DEAR CAR TALK: Our 2007 Mazda CX-7 recently had its steering pump lock up and burn out the belt. The belt and pump were replaced, but a week later, the car is starting strangely. When we turn the key, there is a loud and fast clicking sound from the driver’s side under the hood, and the engine doesn’t even attempt to turn over. After a few tries (about 25 seconds’ worth sometimes), the starter will engage, turn over the engine, and the car starts right up. However, while we drive, various warning lights flicker on and off, like the traction-control system and air-bag lights. What is happening that causes the clicking sound? Is it the starter solenoid failing to actuate the starter motor? Or is it something in the electrical system, and my mechanic didn’t do a thorough enough check?
— Benjamin DEAR BENJAMIN: When you hear a rapid clicking noise, it’s usually because the starter motor isn’t getting enough current from the battery. You’re hearing the starter motor’s solenoid trying to engage but failing to.
So, it could be a failing battery; it could be a bad alternator that isn’t properly recharging the battery; or it could be something as simple as a bad connection at the battery. You need to take it back to these guys and have them do a complete test of your charging system. That would include testing the alternator output and load-testing the battery.
Could it be related to steering pump failure? It’s possible. If the belt got really chewed up, some debris could have gotten into the alternator and caused it to fail. But it also could be coincidence. If the battery is on the edge of failing, that could just be due to old age.
Or the whole thing could be explained by your mechanic’s failure to tighten the battery terminal. If he removed the negative terminal from the battery to disconnect the power before doing the repair, and then forgot to retighten it, that would explain everything.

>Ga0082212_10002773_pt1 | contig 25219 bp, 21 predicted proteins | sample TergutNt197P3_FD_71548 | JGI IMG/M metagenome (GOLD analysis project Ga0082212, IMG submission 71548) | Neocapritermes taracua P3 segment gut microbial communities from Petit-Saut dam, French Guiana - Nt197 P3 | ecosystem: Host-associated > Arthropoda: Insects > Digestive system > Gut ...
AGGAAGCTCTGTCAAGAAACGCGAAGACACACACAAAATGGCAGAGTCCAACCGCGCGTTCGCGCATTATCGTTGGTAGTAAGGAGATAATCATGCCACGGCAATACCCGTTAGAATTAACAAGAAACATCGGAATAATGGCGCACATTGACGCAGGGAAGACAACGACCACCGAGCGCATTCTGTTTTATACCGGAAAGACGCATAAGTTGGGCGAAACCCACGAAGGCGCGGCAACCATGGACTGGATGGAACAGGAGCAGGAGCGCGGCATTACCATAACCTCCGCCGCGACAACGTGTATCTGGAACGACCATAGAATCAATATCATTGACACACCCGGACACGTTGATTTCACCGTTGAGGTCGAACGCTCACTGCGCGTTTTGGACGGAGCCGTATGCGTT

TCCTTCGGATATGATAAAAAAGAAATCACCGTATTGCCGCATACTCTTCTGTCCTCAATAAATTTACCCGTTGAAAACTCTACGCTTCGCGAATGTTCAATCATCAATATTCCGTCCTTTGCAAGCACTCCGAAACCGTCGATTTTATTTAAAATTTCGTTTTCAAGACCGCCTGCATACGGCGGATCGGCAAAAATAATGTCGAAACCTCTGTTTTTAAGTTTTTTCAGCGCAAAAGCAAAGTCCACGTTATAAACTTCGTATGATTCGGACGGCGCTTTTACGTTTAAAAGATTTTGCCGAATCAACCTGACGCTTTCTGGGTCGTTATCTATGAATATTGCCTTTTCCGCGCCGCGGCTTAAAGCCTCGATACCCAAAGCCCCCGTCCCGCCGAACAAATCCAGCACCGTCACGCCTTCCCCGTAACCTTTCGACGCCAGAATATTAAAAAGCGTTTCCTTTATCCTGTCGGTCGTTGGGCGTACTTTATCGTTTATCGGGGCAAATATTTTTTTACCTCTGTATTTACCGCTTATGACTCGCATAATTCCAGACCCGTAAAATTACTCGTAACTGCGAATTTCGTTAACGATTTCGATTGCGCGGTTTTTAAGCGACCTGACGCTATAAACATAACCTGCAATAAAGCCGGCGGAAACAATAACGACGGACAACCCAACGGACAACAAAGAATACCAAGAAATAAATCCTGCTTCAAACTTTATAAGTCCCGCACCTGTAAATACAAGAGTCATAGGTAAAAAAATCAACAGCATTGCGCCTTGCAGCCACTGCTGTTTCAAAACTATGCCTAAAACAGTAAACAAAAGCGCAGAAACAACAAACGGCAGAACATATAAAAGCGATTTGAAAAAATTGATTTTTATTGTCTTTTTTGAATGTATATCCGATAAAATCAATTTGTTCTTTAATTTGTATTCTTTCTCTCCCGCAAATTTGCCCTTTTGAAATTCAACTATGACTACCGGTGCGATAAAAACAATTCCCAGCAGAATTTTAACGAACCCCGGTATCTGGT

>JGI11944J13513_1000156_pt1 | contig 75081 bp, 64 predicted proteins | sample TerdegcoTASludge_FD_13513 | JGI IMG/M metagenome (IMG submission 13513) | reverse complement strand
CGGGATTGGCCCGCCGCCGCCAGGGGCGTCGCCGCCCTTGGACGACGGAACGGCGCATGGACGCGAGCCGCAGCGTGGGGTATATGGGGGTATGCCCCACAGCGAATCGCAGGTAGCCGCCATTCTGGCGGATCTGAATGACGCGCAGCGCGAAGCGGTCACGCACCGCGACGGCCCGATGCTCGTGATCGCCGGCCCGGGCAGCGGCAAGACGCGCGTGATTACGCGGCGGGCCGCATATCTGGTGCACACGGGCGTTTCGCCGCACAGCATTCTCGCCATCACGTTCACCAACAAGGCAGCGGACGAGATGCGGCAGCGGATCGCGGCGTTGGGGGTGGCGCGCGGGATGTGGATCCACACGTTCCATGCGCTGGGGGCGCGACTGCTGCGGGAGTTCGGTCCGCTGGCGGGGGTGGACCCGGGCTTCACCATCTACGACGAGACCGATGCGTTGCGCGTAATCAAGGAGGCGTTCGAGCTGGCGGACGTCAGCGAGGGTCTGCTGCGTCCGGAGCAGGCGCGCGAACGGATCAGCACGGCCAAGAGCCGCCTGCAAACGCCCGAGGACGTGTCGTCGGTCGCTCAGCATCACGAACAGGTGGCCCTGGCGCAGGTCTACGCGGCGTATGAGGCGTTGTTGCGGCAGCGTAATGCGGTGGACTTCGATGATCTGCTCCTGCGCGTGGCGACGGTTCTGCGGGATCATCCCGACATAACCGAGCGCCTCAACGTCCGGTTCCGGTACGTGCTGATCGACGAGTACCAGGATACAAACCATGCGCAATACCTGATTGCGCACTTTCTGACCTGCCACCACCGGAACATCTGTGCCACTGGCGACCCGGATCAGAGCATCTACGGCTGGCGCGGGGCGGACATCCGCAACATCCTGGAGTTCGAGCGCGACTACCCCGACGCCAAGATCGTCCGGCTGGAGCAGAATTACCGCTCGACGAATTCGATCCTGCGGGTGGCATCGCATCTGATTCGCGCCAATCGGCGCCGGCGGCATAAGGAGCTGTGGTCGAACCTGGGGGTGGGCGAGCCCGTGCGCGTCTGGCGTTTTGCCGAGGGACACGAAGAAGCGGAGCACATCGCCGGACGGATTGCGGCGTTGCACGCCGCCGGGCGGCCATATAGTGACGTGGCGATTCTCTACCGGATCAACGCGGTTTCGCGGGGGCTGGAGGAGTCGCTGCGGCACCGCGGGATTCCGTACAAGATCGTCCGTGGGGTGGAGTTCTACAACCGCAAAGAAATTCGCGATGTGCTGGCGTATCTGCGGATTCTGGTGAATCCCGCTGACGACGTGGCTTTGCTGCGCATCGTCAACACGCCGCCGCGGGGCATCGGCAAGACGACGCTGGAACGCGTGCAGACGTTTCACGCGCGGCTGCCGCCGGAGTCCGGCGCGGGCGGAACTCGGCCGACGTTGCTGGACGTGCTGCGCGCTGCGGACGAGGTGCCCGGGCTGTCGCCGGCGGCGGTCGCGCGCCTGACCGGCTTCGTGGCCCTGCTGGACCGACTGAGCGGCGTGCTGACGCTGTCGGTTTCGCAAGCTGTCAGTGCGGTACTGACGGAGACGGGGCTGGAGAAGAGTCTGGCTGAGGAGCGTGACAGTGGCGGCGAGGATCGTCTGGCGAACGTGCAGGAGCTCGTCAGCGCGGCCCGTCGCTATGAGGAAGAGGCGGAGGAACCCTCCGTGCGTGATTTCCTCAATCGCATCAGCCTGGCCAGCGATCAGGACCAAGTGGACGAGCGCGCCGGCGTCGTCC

A loose connection would explain why the starter can’t get enough juice sometimes, but then eventually starts right up. It would explain why lights on your dashboard are coming on and off — as you drive around, the terminal clamp jostles around as you go over bumps.
And best of all, it would cost nothing to fix. Unless you count the price of embarrassment that your mechanic will experience. So ask him to check that first, Benjamin.
DEAR CAR TALK: My 2017 Toyota Tacoma calls for 33 pounds of air in all four tires. Where I live, during certain times of the year, temperatures can range from a high in the 70s to a low in the 20s and back to a high in the 50s, all within two or three days. This makes tire pressure difficult to maintain. What are the safe high and low limits for tire pressure? I know if I go with 35 psi, I will have a hard ride and better gas mileage. If I go with 29 psi, I will have a softer ride and worse gas mileage. But for safety, when do I need to actually adjust it, in either direction?
— Gary DEAR GARY: It’s always better to go too high than too low with tire pressure (to a point).
As you say, tire pressure changes along with the outside temperature. For every change of 10 degrees in the outside temperature, tire pressure changes about 1 psi. So if you fill your tires to 33 psi when it’s 75 degrees out, and it drops to 25 degrees at night, your tires will be at 28 psi. That’s too low.
I’ve been told that most tire- pressure monitoring systems warn you when your tire pressure drops by about 10 percent. For you, 10 percent would be a little less than 30 psi.
Low tire pressure always is more dangerous than high tire pressure. When tires are deflated, more rubber touches the ground, the tires heat up and you’re in danger of a blowout. If you remember the Firestone/Ford Explorer fiasco, the aggravating factors that led to many of those flawed tires exploding were heat ( high road temperatures) and low tire pressure.
Higher pressure generally is not dangerous, as long as you stay well below the “maximum inflation pressure.” That number is listed on each sidewall, and is much higher than your “recommended tire pressure” of 33 psi, Gary.
So, in your case, I’d recommend that you put 35 or 36 psi in the tires and just leave it there. You won’t notice any difference in tire wear, handling or braking.
And even if the temperature drops 50 degrees, you’ll still have 30 psi or more, which should keep your “low pressure” warning light turned off.
And if the temperature goes in the other direction, no harm will be done. As you say, at worst you’ll end up with better fuel economy and a slightly firmer derriere massage while you drive around, Gary.